The eyes of the “Spell Caster” gaze forth from a countenance at once as ancient as the gnarled forest that surrounds it and as conceptually modern as its nonbinary gender. Bewitching is one word for it, spellbinding another. Much of the portrait’s power comes from its elusive smile: an enigmatic expression, not unlike Mona Lisa’s, that begins in a tragic inner awareness and never quite reaches those shrewd eyes, in which sparkles the blue of the distance that surrounds them like a nimbus. It’s a countenance that, once seen, may be impossible to forget.
Framing this portrait by Sri Whipple are two columns of three-dimensional, asemic writing. — It’s tempting, sometimes irresistibly so, even in the midst of contemplating a compelling portrait, to interrupt it for a brief history lesson: “Asemic” means without semantic content, so, devoid of verbal meaning, and, contrary to expectations, is not a linguistic category, but rather an outgrowth of abstract art that was eventually identified and named near the end of the 20th century. — Abstraction is part of all art, but more openly acknowledged by Whipple. In “Spell Caster,” the shapes of the implied letters suggest an arcane or cabalistic formula as might be glimpsed in an ancient, magical text. By way of comparison, a nearby set of images, titled “Organic Block,” take the asemic principle in two related directions: they are four-sided, elaborately carved pillars, such as characterize Mayan public spaces; but in place of the recombinant human figures of Mayan script that cover those monuments, the script in “Organic Block” appears entirely made up of more visceral shapes colored like so many body parts.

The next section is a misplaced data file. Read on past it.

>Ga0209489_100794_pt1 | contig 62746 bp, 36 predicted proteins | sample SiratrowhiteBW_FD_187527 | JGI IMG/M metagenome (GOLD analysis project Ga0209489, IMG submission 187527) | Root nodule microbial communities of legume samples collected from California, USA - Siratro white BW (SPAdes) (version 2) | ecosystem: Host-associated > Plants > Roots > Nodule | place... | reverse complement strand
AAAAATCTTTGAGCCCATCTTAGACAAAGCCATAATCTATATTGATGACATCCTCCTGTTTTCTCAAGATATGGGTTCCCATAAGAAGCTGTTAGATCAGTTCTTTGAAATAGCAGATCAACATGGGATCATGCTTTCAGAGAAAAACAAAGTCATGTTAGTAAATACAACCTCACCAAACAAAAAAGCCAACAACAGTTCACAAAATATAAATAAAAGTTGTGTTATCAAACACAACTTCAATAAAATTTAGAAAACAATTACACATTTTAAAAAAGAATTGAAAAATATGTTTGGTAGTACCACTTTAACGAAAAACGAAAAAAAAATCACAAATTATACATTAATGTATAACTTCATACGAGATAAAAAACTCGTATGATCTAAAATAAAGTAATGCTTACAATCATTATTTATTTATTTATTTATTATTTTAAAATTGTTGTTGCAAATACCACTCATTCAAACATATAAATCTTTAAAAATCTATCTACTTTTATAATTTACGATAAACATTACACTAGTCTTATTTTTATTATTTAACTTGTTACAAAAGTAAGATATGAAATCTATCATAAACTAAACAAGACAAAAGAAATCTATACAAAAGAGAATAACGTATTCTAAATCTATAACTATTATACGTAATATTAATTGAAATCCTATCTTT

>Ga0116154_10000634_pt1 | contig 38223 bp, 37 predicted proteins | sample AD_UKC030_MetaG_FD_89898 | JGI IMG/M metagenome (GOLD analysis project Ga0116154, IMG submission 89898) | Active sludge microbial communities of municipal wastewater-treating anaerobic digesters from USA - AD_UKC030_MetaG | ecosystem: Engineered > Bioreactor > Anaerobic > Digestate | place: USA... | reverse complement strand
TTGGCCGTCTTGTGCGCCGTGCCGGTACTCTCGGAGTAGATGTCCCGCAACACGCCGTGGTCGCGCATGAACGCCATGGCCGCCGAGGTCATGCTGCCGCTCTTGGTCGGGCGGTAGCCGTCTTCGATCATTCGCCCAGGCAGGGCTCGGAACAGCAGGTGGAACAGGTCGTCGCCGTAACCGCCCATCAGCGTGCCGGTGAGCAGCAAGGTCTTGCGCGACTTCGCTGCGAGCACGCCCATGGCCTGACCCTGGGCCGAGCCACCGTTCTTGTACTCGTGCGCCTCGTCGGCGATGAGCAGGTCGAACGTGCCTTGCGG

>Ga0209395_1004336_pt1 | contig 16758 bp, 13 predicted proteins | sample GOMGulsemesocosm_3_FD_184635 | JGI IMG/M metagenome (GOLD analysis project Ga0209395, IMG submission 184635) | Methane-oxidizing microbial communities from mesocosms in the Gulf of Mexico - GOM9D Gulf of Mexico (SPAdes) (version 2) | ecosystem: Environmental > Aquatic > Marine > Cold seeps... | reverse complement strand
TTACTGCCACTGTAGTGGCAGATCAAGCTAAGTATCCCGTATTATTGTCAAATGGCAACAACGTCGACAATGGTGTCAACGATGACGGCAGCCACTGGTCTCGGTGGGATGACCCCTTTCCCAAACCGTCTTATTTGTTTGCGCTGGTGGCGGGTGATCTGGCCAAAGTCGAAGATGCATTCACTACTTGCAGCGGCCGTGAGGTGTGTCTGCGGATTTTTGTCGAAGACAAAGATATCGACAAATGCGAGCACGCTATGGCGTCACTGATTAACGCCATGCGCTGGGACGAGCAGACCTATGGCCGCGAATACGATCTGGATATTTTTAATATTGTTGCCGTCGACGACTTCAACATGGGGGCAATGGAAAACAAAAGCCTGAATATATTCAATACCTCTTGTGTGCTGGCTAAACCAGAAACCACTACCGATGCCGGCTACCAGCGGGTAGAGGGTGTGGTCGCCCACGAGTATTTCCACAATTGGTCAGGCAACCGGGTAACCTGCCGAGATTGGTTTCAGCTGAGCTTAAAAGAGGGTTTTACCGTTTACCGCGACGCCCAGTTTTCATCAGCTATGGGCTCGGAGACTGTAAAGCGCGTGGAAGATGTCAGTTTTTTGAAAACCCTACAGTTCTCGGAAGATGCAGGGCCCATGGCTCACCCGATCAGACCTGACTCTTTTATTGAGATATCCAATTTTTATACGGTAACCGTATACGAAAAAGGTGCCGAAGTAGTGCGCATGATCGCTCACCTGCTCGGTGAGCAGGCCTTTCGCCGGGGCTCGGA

It’s not wrong to say that Whipple’s prolific artworks, 40 of which are included in Subconscious Manifestations, at the Bountiful Davis Art Center, are not always suited to the squeamish. To be fair, though, his control of their emotional affect is as complete as his skill in rendering surfaces, so the overall effect is more often entertaining than unsettling. Some of the influences on his vivid imagery, which include science fiction, fantasy, anime, punk, graffiti, and tattoos, have parallel lives in which they wallow in topics like drugs and violence, but Whipple, a Utah family man with a wife and twin sons, enjoys connecting with a broad, popular audience that shops his digital gallery for prints and original paintings while watching for the album and book covers he designs. Even when he employs symbolic skulls and monstrous creatures, he does so playfully — play that defies the grimness of mortal life and makes living with it a little easier.
Whipple’s community, which to be sure is not the one that dominates Utah institutions, also includes fellow artists who agree with his evident disdain for art that is unambiguously and inseparably yoked to the constant stirring up of contemporary social issues. Ditto art that requires an explanatory text to make its point. Of course there are serious, even grim issues stalking the land, but among art’s traditional purposes has been providing a respite from these issues. Whether art can learn to fix what’s broken is another matter.